There are rulings both of this Court and of the Indian High Courts which show that the heirs of a deceased Mahomedan actually in possession of his property could create a valid mortgage of the property, which would bind all the heirs, if the money was borrowed for purposes necessary or beneficial to the estate.

Learned counsel for the appellant having referred to the Rangoon decision expressed his inability to find any of the rulings to which reference is made. I can find no authority to support the proposition.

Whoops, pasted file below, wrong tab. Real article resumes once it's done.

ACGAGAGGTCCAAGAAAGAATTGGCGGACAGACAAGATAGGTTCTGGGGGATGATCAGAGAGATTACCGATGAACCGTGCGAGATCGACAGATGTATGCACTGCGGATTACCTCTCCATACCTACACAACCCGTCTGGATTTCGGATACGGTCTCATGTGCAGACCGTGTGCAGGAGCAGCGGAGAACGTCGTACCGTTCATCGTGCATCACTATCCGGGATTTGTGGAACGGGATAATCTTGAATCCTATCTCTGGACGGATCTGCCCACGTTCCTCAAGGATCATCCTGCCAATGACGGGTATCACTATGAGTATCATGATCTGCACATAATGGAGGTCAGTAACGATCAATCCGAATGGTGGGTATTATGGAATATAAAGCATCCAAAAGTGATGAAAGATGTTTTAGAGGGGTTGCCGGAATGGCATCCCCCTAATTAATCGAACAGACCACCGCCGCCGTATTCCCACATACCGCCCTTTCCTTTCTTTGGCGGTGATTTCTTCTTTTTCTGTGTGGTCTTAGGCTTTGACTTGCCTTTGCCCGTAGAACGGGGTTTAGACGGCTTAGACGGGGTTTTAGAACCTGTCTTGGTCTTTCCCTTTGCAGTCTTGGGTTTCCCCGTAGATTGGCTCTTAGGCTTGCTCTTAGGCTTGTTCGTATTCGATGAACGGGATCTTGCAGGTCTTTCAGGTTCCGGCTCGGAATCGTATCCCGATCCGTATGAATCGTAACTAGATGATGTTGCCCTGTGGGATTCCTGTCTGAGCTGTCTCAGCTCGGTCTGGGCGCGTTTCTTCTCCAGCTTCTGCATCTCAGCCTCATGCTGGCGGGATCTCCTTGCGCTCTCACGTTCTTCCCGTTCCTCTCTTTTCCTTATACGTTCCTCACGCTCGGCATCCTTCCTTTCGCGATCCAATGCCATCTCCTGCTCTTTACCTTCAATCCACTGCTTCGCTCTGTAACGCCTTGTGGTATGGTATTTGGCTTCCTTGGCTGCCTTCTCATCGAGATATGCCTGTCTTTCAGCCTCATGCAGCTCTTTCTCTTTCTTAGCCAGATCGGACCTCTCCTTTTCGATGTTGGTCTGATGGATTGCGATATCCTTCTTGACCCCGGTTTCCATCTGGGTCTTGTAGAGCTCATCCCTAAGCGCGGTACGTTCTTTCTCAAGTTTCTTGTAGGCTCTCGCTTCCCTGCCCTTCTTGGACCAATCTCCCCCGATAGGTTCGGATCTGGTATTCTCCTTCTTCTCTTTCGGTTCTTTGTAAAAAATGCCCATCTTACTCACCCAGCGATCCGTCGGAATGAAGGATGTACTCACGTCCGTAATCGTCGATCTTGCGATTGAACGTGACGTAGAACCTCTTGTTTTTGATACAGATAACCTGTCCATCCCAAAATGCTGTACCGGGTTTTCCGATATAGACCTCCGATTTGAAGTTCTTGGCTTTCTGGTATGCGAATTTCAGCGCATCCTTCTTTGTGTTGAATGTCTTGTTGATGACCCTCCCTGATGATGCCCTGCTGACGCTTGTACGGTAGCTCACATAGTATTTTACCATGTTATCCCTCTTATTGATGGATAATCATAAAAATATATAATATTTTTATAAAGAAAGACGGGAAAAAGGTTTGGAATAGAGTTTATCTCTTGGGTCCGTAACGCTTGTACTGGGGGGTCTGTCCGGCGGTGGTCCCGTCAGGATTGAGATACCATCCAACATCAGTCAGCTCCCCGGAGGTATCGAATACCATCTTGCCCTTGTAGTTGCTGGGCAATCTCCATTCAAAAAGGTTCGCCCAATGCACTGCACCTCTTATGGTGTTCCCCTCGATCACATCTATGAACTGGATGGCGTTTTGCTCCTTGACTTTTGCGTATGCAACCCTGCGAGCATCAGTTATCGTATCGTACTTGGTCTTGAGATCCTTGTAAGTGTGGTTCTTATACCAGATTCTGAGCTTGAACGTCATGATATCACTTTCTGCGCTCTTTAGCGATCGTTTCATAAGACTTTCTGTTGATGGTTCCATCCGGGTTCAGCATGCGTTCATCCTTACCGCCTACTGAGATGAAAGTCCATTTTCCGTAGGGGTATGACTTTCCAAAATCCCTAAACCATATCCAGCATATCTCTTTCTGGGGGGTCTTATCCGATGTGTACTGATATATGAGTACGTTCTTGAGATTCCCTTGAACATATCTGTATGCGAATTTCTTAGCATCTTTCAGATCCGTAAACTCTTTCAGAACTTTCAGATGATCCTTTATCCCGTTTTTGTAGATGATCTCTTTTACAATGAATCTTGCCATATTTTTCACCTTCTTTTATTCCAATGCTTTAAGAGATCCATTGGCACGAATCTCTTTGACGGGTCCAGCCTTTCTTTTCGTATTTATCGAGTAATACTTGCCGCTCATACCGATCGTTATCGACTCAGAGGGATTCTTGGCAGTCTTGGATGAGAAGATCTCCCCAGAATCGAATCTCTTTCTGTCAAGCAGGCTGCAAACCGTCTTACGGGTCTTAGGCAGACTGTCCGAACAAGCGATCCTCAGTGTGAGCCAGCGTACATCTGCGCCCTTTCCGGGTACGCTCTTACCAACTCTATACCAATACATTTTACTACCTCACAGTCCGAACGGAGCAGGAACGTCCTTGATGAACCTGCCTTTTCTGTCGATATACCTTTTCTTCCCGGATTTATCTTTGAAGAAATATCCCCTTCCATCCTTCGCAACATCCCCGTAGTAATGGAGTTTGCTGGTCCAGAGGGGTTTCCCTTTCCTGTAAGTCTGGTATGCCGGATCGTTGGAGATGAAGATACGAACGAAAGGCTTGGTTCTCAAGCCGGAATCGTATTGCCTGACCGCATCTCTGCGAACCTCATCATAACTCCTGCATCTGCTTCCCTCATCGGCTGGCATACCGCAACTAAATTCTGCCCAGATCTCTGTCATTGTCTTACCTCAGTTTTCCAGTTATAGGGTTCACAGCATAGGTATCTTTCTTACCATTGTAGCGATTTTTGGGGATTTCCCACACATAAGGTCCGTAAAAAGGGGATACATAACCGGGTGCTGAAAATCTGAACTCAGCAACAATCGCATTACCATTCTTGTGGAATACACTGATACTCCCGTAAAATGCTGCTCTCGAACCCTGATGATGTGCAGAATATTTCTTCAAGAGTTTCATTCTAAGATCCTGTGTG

7. Lastly, it was contended that the eighth defendant is prevented by some form of doctrine of estoppel from challenging the binding nature of the mortgage, so far as he is concerned. It was pointed out that the mortgage was executed in 1927; the eighth defendant attained majority about a year later, in the year 1928, and no challenge was made against the validity of the mortgage until the year 1942. It was contended, therefore, that it was too late for the eighth defendant to adopt the position which he did when the present suit was instituted.